No matter what people think of the Willy Street Co-op, there’s one thing we certainly can agree on without a doubt: we’re different! We were created by our community and for our community and that is what makes us and keeps us unique. As such and by principle, we are different than other stores because how we’re governed, our economic standing, and what products we carry are entirely dependent on your collective input and your collective purchases. Everything we do in our store and out in the community we can attribute back to you: our Owners. We take our commitment to open membership, democracy, economic participation, autonomy, education, cooperation and community seriously and every year we hope to take those commitments to even higher levels. We are who you are, and when we shop and cooperate together, our capital, the common property of the cooperative, can do wonderful things for our local economy and abroad. Here’s some of the ways that this past year and this coming year we plan on continuing to make a difference in the larger community in which our cooperative resides.
Allied Community Co-op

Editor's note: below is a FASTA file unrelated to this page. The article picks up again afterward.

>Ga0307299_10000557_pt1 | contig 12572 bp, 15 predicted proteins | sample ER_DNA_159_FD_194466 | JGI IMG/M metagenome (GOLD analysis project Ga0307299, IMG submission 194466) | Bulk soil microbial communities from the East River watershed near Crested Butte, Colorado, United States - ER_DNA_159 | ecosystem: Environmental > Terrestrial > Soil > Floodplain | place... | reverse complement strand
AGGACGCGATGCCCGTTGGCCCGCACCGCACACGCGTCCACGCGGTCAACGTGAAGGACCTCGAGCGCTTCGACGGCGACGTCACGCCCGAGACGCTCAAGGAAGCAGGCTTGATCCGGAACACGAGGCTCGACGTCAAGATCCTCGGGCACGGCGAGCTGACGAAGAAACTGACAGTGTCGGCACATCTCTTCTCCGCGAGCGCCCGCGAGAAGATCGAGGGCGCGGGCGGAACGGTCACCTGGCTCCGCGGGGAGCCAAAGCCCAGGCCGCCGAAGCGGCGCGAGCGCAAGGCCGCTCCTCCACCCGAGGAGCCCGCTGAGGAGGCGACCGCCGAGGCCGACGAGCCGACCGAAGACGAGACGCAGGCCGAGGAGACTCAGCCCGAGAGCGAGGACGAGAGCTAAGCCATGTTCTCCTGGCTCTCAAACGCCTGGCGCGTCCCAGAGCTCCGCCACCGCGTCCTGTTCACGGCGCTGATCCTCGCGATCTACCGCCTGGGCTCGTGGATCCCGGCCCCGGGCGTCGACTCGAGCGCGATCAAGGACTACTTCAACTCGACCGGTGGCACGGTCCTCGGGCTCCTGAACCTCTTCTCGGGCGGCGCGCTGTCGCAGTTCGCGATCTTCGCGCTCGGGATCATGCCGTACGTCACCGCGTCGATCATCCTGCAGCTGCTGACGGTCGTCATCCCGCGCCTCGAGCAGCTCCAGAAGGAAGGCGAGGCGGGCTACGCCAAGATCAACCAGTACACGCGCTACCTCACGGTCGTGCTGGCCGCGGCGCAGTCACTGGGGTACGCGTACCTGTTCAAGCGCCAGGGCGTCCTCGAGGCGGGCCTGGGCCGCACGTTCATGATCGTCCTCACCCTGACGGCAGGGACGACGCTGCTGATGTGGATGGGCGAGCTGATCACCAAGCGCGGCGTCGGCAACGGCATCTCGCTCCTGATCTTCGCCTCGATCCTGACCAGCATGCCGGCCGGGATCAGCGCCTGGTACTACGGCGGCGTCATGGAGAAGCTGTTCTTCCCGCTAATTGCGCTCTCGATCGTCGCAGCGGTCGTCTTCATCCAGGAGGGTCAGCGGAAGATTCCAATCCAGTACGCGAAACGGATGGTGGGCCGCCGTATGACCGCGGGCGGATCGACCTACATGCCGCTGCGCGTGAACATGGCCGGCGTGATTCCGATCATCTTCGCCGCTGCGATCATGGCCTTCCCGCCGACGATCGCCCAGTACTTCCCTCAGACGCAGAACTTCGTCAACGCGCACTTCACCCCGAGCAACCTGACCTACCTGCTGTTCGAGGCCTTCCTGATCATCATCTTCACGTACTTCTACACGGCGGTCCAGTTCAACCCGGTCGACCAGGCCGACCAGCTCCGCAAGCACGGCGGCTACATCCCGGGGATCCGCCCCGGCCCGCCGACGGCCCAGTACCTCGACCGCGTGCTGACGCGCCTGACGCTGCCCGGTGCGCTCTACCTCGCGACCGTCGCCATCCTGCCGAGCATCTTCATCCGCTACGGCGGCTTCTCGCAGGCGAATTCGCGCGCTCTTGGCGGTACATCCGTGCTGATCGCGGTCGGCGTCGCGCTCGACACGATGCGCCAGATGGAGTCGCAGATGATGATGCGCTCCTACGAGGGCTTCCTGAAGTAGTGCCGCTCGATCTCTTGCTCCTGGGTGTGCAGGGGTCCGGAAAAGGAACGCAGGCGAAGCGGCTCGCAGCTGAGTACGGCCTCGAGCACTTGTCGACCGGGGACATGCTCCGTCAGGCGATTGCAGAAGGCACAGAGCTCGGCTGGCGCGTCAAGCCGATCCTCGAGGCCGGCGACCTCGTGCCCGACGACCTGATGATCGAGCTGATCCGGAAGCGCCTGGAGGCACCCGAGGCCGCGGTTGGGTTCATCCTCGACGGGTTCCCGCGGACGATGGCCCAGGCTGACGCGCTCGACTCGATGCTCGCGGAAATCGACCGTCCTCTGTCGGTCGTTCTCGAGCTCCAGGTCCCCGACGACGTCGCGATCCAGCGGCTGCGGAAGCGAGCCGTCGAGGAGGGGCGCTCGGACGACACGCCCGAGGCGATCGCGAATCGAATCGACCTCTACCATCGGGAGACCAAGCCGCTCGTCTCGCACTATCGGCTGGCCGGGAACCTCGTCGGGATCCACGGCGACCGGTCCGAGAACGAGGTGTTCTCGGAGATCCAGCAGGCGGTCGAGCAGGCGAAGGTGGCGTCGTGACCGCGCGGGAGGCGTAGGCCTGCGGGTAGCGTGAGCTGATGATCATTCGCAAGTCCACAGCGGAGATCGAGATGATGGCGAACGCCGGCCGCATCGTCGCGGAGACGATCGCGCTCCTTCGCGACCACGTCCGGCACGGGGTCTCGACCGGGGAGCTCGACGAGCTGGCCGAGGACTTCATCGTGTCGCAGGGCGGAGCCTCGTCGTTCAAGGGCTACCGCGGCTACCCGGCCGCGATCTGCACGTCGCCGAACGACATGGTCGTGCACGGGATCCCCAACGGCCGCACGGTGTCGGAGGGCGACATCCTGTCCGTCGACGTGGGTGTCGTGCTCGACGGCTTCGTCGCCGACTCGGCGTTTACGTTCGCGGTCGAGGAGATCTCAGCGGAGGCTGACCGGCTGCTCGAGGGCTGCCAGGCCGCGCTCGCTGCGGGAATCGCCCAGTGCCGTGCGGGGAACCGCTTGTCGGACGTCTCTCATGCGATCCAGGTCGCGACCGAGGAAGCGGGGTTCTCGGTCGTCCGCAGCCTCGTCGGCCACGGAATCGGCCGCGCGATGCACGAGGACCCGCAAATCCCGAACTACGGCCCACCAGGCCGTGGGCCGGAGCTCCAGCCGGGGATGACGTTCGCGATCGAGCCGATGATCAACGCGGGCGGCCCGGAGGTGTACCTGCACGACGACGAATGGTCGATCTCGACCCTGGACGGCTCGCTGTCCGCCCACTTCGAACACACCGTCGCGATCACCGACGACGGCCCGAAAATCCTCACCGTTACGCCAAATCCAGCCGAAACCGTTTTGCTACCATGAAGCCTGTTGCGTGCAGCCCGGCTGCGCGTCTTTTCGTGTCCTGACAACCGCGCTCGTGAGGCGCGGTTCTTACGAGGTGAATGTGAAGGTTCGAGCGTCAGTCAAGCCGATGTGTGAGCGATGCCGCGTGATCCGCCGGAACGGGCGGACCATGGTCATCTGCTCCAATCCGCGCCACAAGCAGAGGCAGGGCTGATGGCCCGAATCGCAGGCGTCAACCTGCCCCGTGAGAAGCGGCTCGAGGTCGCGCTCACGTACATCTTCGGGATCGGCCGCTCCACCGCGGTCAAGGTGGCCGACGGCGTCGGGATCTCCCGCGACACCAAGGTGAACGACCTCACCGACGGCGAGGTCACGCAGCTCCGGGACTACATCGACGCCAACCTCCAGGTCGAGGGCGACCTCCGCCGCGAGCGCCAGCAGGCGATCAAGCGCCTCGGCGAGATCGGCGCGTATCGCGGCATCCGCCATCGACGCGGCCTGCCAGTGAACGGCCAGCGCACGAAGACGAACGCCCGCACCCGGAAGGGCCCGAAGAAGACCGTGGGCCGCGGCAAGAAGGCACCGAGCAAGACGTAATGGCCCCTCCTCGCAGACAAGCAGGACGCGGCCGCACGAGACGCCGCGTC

Since late 2014, we have been meeting with Allied Community Cooperative (ACC), a multi-stakeholder cooperative made up of neighborhood residents and partnering organizations committed to local investment in the future of the Allied Drive Neighborhood. In our meetings with each other we have been working towards a solution to the Allied Drive Neighborhood’s lack of access to fresh foods and grocery services. Throughout the process, ACC has expressed an interest in developing the solution themselves. We’ve worked together with that in mind to develop a reply to the City of Madison’s Request for Proposals regarding siting a grocery within the neighborhood. The Cityhas offered up to $300,000 in the form of a partially or fully forgivable loan for the development they select. ACC proposes, following a feasibility study, to open a healthy corner store as a consumer and possibly worker-cooperative hybrid that would be situated in the City’s proposed future neighborhood center, with a tentative timeline for opening in 2018. Healthy corner stores are part of a national movement providing solutions to food access. All around the country there are people investing in either converting a current corner store to a store with healthier choices or siting new healthy corner stores in places where fresh food is needed most. The Food Trust, a healthy corner store network in Philadelphia, puts it this way: “In neighborhoods that lack supermarkets, families often rely on these corner stores, also known as mom-and-pop stores or bodegas, to buy food.” So why not provide healthy choices? According to the National League of Cities’ Sustainable Cities Institute, “city and community leaders [nationwide] are promoting healthy neighborhoods by encouraging small food shops to provide nutritious, affordable option for residents living in food deserts.” Siting a healthy corner store in the Allied Drive Neighborhood could bring several opportunities: it will not compete with a full service grocery, it will becomplementary, meaning a full service grocery could still be sited in the neighborhood and perhaps close without leaving the neighborhood with no food sources. A small store will give ACC the opportunity to be the cornerstone of the City’s neighborhood center, which may attract stronger usage and other neighborhood entrepreneurial endeavors and activities to the facility. Starting small will allow the Allied Community Cooperative to develop their retail skills thoughtfully and intentionally, and grow in an organic way that meets their community needs at their own speed and size (similar to how we have grown). The store would also allow for direct neighborhood participation in job development and entrepreneurialism. We are pleased and proud to be participating in this project and our growing relationship with our new neighboring cooperative. Our Co-op has dedicated both a $3,000 Community Reinvestment Fund grant to ACC’s cooperative development as well as labor time and some funding in Fiscal Year 2016 to mentor this project with further assistance from the University of Wisconsin Center for Cooperatives. At the time of writing we are hoping for good news from the City regarding the pursuit of ACC’s creative proposal.